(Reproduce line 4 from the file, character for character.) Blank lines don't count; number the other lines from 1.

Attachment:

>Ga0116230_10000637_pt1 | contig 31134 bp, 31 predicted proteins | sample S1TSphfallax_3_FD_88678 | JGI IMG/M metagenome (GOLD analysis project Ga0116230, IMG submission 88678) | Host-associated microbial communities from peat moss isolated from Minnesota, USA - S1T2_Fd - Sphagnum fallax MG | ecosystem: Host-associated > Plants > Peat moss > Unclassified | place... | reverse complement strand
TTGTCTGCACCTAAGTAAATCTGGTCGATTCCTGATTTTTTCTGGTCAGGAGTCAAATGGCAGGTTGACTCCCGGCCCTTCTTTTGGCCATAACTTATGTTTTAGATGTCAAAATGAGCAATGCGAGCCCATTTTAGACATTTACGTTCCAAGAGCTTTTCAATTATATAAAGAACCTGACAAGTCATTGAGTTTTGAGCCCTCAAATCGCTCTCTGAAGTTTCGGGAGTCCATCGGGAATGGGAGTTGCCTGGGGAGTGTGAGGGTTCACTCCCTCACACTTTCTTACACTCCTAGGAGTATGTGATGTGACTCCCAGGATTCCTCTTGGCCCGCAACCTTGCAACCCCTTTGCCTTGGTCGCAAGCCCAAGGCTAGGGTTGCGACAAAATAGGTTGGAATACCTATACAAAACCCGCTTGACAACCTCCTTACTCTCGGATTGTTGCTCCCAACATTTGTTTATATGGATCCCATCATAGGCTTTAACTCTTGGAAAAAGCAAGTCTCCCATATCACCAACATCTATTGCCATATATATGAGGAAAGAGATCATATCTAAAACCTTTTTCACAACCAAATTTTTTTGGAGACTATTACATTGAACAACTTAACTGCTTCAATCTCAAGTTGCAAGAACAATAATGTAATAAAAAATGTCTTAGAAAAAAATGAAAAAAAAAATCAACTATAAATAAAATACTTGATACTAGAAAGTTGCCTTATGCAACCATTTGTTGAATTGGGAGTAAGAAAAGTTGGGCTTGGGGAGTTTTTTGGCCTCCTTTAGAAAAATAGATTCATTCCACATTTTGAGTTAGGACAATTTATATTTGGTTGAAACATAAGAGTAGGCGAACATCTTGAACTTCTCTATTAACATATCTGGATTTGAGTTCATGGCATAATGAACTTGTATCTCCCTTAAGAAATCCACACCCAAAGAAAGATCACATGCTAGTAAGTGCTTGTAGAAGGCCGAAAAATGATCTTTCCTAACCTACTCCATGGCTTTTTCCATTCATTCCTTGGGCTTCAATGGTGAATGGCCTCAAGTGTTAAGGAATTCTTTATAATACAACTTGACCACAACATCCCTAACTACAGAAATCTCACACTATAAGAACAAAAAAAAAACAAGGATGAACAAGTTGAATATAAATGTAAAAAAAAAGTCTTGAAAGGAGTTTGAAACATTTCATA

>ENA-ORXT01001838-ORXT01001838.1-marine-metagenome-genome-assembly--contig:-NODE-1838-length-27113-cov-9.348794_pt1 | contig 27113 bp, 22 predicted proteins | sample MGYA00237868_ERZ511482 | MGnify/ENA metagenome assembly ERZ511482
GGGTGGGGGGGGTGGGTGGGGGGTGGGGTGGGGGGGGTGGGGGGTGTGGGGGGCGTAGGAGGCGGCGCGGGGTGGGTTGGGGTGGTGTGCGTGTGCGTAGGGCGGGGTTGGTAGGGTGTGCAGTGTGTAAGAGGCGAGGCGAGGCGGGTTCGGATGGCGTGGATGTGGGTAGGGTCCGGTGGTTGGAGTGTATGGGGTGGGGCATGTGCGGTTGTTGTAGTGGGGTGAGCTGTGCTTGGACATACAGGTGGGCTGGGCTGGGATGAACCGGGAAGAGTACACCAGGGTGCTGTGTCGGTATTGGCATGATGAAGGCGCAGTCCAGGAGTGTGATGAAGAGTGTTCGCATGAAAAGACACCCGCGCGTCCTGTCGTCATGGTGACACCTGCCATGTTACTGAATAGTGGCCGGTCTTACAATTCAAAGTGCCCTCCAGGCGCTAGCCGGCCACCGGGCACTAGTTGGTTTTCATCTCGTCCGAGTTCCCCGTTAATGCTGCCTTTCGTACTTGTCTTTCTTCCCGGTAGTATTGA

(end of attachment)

GGGTGGGGGGGGTGGGTGGGGGGTGGGGTGGGGGGGGTGGGGGGTGTGGGGGGCGTAGGAGGCGGCGCGGGGTGGGTTGGGGTGGTGTGCGTGTGCGTAGGGCGGGGTTGGTAGGGTGTGCAGTGTGTAAGAGGCGAGGCGAGGCGGGTTCGGATGGCGTGGATGTGGGTAGGGTCCGGTGGTTGGAGTGTATGGGGTGGGGCATGTGCGGTTGTTGTAGTGGGGTGAGCTGTGCTTGGACATACAGGTGGGCTGGGCTGGGATGAACCGGGAAGAGTACACCAGGGTGCTGTGTCGGTATTGGCATGATGAAGGCGCAGTCCAGGAGTGTGATGAAGAGTGTTCGCATGAAAAGACACCCGCGCGTCCTGTCGTCATGGTGACACCTGCCATGTTACTGAATAGTGGCCGGTCTTACAATTCAAAGTGCCCTCCAGGCGCTAGCCGGCCACCGGGCACTAGTTGGTTTTCATCTCGTCCGAGTTCCCCGTTAATGCTGCCTTTCGTACTTGTCTTTCTTCCCGGTAGTATTGA